The reticence from most of the research sector reminded me of a conversation with a partner at a Big Four consulting firm a few years ago over a theme I wanted to explore as the moderator for an industry conference panel – he agreed enthusiastically the topic was important but wouldn’t go there because Google was a client. 

After failing spectacularly to glean an array of views from the research industry in the first week of Google’s August salvo, I went public on LinkedIn to enlist corporate communications and public affairs specialists. It was their sweet spot, I figured. They’d pile in with a view.  Same story. Mostly silence. 

Indeed, one industry exec told me last week that a public comment he made triggered a flurry of private messages from industry peers warning him of the risks of future work with Google because of his statement. More industry lambs had self-censored.

Which gets me to the peak industry associations. 

I know many of the people in there – most are decent but are blinkered by the economics of survival. Some, in my view, are myopic on the consequences of the global duopoly and remain advocates – more on that later. 


The duopoly and the industry dilemma

Very few are comfortable publicly engaging in a debate that might challenge the tech duopoly and here's the rub: Google is on the board of the Australian Association of National Advertisers (AANA). Facebook is on the board of the Association for Data-driven Marketing and Advertising (ADMA); Google and Facebook have partnerships with the Advertising Council (formerly the Communications Council) and Google and Facebook are on the board of the Interactive Advertising Board (IAB), which one board member told me means the peak digital advertising body is all but neutralised on taking a position regarding the ACCC’s proposed code. “We can’t touch these topics,” the board member told me. “They are issues the IAB can’t deal with. The IAB can’t have a position on this code.” 

The Media Federation of Australia (MFA) doesn’t have direct board representation from Google or Facebook but, like much of industry, has used the boardrooms and events space at Facebook's lavish headquarters atop Sydney’s Barangaroo.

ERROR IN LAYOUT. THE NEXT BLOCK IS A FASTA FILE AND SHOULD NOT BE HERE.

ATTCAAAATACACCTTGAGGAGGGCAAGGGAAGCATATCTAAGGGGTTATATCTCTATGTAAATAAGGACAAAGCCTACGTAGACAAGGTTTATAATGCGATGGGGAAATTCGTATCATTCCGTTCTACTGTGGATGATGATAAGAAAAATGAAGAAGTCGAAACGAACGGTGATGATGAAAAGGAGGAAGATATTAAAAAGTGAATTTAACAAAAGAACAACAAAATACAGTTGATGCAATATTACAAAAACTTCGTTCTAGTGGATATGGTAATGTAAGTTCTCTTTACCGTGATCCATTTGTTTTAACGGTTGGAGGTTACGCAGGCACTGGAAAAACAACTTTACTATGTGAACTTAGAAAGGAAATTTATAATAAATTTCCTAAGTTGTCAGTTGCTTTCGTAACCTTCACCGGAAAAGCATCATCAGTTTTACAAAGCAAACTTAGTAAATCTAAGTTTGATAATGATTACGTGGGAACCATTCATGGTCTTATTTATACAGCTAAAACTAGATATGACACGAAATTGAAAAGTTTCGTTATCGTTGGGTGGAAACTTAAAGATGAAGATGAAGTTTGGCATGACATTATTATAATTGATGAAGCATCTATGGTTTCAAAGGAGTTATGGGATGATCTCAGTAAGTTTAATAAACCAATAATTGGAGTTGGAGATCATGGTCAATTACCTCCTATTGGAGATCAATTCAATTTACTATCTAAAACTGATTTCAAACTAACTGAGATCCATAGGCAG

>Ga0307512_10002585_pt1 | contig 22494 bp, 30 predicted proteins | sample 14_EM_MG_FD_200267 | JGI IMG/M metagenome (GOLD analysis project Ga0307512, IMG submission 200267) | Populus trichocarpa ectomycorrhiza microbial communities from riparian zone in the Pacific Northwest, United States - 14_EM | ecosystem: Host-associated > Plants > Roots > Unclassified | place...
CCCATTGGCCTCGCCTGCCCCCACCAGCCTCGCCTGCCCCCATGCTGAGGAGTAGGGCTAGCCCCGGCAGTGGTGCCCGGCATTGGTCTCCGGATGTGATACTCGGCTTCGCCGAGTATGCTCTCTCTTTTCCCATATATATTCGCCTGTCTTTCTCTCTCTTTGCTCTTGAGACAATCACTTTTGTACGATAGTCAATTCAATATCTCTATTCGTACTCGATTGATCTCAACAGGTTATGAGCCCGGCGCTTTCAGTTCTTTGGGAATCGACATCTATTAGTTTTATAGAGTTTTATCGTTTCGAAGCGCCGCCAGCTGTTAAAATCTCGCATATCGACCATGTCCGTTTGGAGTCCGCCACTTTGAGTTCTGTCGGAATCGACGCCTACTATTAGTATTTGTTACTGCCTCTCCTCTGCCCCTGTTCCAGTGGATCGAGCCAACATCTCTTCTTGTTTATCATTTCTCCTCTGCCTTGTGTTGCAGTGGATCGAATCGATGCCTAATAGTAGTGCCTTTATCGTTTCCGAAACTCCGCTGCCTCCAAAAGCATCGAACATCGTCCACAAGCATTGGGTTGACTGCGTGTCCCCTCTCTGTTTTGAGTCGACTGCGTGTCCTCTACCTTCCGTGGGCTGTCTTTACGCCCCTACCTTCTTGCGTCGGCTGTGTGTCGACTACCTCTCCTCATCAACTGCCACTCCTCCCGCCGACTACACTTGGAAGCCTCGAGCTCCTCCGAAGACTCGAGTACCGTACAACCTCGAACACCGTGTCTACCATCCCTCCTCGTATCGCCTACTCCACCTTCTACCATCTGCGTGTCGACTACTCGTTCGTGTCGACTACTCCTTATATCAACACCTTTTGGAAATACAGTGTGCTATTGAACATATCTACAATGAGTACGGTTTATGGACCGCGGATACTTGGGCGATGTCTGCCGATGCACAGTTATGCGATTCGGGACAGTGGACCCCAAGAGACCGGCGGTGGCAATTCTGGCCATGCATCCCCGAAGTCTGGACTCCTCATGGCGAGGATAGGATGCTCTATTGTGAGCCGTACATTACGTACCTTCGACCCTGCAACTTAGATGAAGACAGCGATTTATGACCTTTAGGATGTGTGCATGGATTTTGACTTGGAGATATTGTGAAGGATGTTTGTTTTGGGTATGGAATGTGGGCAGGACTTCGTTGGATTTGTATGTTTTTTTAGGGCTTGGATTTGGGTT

Many, understandably, use Facebook’s circa $4m state-of-the-art studios and entertainment facilities to save money they don’t have. There’s also the elite Facebook Client Council, which has some of Australia’s biggest brands, CMOs and agency groups around its table.

Agency groups of all types, meanwhile, strive for status as a Google “Preferred Partner” to showcase their digital and innovation prowess.  

The point? Industry at large has collectively become reliant for survival on two Silicon Valley advertising giants pulling $4.6bn from the Australian advertising market with complex – and legal - international tax-avoiding structures. The reliance is simply a by-product of two companies being too dominant.

In a media context, it's why the Federal government and the ACCC are moving. There are protests aplenty about the policy being misguided and a sort of Government-Murdoch-Costello plan to prop up big, old media regimes; that a more independent and diverse media policy would be better served by some sort of digital tax that went into a collective pool to underwrite journalism. The French tried that last year. That really worked, right? It's still worth trying, but it seems to me that vocal parts of the industry would prefer to see Google and Facebook's profits and power protected over media companies because they are simply better. They are not.  

The pressure Google and Facebook now have in the Australian market is sometimes explicit but not always. 

Like the “anticipatory compliance” that former News Corp executive Bruce Dover wrote of in his book 12 years ago about how Rupert Murdoch influences his editors (met with strident disagreement from the company), much of the marketing and advertising industry is facing a similar challenge in their dealings with Google and Facebook. (Rupert's Adventures in China: How Murdoch Lost A Fortune And Found A Wife.)


The News Corp paradox

Which gets us to News Corp and Big Media in the current ACCC smash-up. 

There are many in adland who are, paradoxically, aghast that the government’s street fight with Big Tech will benefit what they see as old, lumbering media institutions.